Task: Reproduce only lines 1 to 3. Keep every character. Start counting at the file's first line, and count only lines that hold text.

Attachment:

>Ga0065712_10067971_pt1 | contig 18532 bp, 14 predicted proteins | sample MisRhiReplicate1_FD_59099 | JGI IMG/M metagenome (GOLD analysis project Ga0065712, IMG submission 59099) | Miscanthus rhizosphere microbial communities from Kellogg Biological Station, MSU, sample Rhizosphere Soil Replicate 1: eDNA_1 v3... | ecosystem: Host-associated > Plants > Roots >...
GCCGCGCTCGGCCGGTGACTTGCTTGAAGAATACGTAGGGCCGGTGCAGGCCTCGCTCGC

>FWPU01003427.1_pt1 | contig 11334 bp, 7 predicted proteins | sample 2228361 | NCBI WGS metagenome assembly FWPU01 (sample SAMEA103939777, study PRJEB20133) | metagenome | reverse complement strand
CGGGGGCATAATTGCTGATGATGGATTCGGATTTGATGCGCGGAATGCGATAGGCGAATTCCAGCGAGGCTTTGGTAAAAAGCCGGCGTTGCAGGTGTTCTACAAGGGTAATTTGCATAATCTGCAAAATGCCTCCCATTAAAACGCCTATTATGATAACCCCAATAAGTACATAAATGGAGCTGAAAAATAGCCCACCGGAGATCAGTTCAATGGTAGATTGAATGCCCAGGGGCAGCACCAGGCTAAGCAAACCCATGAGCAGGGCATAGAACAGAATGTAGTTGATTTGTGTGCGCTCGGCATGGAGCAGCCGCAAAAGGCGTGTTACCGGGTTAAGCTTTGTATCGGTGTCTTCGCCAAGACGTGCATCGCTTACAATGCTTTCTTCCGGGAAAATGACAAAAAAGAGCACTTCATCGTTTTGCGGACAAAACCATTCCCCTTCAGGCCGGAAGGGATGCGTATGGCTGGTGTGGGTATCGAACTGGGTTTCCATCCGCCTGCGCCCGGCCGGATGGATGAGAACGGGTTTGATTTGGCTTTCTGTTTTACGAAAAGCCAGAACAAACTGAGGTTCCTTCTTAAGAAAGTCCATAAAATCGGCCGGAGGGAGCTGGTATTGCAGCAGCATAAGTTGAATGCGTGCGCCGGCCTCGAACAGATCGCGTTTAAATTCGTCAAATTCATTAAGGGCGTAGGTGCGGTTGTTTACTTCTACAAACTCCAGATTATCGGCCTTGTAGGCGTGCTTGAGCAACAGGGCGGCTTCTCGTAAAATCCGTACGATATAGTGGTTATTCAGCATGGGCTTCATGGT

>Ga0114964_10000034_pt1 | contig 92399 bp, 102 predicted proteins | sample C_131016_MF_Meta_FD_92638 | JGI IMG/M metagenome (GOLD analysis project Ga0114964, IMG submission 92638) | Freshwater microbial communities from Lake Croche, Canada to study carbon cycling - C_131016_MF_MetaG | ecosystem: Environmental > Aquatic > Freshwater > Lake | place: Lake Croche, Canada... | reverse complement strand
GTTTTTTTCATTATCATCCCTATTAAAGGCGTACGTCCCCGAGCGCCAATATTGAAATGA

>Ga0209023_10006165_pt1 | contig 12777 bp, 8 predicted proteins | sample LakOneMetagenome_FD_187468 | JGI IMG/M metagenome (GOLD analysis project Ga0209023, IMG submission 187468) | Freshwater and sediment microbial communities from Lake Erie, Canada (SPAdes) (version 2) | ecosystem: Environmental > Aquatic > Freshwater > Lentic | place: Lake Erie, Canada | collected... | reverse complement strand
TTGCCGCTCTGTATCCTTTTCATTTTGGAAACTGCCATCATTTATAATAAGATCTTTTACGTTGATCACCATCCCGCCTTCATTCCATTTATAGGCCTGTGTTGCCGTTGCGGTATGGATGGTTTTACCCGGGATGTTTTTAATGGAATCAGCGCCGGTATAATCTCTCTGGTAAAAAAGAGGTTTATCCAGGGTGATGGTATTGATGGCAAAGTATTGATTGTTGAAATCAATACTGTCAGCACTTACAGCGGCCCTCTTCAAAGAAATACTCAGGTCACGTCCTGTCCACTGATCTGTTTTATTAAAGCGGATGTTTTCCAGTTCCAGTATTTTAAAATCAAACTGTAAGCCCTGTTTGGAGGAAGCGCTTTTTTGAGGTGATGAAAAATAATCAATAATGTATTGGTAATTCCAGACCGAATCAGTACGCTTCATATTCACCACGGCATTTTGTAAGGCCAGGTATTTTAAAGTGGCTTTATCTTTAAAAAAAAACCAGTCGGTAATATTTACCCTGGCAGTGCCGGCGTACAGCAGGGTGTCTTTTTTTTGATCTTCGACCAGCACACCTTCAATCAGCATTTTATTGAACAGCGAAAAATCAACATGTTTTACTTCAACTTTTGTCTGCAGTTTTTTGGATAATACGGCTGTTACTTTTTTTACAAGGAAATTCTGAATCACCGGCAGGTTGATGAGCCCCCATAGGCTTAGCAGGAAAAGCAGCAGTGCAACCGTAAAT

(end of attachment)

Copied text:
>Ga0065712_10067971_pt1 | contig 18532 bp, 14 predicted proteins | sample MisRhiReplicate1_FD_59099 | JGI IMG/M metagenome (GOLD analysis project Ga0065712, IMG submission 59099) | Miscanthus rhizosphere microbial communities from Kellogg Biological Station, MSU, sample Rhizosphere Soil Replicate 1: eDNA_1 v3... | ecosystem: Host-associated > Plants > Roots >...
GCCGCGCTCGGCCGGTGACTTGCTTGAAGAATACGTAGGGCCGGTGCAGGCCTCGCTCGC

>FWPU01003427.1_pt1 | contig 11334 bp, 7 predicted proteins | sample 2228361 | NCBI WGS metagenome assembly FWPU01 (sample SAMEA103939777, study PRJEB20133) | metagenome | reverse complement strand